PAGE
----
As nation reconciles with itself, a successful transition helps Rwanda recover from past wounds
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Like other African Countries, Rwanda faces unsustainable spiral of growing population, decreasing per capita food supplies and worsening environmental degradation. The critical links here are chronic poverty, a productive sector dominated by subsistence agriculture, and fuel food as the primary source of domestic energy. In addition, over cropping and over grazing destroy vast tracts of tropical forests, thereby contributing to soil erosion and desertification. In Rwanda, this baseline of environmental degradation has been severely exacerbated by conflict and the attendant large, repeated displacements of population, as well as the need to permanently resettle millions of returnees since 1994.
National strategies In Rwanda, issues of environmental protection are implicated only indirectly, within the overall strategies for transformation of the productive sector (including creation of off-farm employment), improving food security and transforming Rwanda's traditional patterns of human settlement.

National action plan in 1996, the National Environmental Action plan was revised, and a draft strategy produced. A national policy paper on water was produced as a legal framework. Since 1997, the Rwanda Government has been elaborating a National strategy and plan of Action on Biodiversity (BSAP) setting targets and priorities in line with other global recommendations. In 1999, the Government, in cooperation with the European Union drafted an action plan for reforestation.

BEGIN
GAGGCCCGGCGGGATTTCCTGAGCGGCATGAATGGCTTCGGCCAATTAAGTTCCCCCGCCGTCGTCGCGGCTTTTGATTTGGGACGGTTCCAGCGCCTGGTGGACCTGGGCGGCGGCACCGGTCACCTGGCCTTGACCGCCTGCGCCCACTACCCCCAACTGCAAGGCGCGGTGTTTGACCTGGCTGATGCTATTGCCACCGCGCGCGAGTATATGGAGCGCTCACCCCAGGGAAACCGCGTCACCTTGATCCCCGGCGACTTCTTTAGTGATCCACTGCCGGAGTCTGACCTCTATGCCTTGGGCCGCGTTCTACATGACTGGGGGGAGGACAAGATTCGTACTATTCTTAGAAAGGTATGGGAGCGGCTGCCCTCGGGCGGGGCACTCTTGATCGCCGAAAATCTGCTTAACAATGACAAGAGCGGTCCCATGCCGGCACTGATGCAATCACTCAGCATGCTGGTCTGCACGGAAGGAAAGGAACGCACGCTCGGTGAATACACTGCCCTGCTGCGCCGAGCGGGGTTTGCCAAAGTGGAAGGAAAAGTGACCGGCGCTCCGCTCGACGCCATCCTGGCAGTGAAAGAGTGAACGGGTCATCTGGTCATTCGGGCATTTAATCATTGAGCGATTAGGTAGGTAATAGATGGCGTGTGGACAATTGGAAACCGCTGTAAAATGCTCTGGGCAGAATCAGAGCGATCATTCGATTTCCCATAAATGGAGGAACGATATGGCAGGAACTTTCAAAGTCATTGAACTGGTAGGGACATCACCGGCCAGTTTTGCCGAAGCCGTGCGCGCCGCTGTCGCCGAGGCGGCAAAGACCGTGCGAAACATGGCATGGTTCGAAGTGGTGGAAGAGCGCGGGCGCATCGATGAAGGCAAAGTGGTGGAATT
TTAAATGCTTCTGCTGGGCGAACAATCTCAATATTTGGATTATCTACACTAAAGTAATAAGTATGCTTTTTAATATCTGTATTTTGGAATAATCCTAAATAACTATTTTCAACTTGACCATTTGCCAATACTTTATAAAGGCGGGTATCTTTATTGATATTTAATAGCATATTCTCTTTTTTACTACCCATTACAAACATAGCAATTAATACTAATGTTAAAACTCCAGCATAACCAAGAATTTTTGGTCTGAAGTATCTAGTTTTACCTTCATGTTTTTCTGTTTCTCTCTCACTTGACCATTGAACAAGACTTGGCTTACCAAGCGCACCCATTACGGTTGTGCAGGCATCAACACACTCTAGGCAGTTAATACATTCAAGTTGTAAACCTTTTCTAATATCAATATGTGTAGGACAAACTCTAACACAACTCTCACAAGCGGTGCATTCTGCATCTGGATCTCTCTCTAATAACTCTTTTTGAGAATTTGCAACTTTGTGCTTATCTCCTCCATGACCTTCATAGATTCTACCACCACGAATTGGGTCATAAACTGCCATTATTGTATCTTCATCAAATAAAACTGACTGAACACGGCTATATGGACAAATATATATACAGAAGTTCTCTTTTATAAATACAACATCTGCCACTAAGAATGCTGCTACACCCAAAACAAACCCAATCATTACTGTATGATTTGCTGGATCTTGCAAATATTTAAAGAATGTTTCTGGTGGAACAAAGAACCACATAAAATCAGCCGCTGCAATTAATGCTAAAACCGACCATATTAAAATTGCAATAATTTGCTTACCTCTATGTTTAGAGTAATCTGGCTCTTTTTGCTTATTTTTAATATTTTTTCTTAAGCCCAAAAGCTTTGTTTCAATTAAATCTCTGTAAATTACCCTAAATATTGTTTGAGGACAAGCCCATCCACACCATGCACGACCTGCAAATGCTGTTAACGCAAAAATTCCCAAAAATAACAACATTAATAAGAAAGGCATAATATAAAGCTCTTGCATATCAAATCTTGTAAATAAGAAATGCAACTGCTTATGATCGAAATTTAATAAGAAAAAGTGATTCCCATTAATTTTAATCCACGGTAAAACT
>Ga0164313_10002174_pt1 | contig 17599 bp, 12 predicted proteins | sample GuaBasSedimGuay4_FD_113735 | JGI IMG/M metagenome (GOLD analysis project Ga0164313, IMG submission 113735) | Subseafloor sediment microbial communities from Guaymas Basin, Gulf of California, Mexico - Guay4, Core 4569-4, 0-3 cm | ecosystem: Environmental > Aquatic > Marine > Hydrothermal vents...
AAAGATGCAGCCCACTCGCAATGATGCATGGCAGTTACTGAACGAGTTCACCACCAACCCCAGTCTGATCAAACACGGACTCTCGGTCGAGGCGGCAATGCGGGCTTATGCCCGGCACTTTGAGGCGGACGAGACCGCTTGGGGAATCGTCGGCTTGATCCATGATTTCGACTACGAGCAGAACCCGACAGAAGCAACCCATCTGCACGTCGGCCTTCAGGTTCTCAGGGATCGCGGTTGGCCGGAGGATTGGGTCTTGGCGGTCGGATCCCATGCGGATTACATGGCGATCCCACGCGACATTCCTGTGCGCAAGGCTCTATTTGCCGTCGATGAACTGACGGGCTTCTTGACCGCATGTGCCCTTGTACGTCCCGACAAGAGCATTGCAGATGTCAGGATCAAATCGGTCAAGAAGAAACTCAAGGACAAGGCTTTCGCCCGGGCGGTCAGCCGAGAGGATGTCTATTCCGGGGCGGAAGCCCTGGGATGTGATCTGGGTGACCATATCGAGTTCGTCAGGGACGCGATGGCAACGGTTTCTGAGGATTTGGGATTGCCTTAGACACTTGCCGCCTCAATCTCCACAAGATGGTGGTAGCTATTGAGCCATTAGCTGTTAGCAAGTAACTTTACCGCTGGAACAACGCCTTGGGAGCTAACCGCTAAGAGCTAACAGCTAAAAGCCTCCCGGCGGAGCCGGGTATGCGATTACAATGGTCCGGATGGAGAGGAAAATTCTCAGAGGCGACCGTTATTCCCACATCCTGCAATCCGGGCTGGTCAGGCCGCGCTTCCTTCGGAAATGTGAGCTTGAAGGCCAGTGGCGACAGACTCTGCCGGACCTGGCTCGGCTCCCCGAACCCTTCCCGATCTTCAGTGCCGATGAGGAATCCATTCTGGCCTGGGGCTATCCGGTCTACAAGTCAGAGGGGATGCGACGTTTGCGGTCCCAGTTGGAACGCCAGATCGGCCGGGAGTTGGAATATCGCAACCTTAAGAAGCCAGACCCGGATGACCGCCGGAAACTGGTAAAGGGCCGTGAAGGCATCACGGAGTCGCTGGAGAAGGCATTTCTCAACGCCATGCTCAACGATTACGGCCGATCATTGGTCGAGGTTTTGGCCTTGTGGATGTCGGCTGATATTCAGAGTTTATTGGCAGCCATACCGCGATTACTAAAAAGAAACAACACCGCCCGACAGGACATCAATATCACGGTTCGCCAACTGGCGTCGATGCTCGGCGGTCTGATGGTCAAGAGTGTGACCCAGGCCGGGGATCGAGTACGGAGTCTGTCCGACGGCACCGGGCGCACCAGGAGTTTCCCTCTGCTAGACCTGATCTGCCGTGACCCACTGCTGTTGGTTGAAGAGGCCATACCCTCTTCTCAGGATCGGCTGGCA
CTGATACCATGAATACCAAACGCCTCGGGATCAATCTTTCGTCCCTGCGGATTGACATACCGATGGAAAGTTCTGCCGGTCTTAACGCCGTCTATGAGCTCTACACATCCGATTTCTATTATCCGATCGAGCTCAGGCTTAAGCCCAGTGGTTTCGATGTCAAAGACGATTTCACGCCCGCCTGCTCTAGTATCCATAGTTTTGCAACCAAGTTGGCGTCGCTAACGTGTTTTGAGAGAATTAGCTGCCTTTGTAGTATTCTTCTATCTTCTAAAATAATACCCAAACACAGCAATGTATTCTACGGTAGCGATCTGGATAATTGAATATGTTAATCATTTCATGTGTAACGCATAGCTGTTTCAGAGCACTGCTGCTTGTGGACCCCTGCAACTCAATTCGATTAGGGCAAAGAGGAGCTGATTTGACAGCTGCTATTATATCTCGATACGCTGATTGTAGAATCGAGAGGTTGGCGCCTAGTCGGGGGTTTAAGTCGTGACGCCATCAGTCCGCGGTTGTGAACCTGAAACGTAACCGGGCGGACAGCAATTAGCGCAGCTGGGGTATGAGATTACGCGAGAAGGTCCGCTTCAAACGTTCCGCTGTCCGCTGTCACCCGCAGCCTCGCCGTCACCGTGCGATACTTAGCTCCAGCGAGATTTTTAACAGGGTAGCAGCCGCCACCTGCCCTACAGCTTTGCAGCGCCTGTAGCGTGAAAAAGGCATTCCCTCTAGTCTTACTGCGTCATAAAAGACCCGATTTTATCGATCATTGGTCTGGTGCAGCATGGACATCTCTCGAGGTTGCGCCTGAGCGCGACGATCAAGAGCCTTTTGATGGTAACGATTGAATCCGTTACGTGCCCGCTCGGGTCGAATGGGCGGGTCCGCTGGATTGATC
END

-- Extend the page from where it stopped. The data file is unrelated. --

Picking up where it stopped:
Regional cooperation Rwanda is part of regional development. Initiative such as the Nile Basin Co-operative framework, and the Development of a Regional Strategic Action plan for Environmental and Biodiversity Resources of Congo Basin Eco-Systems. For instance, the Nyungwe forest and Volcano Park fall within regional frameworks for environmental protection and cooperation including the International Gorilla Conservation programme. Since 1970, there has been an institutional framework for Akagera Basin Riparian Countries for a better use of resources common for those countries.

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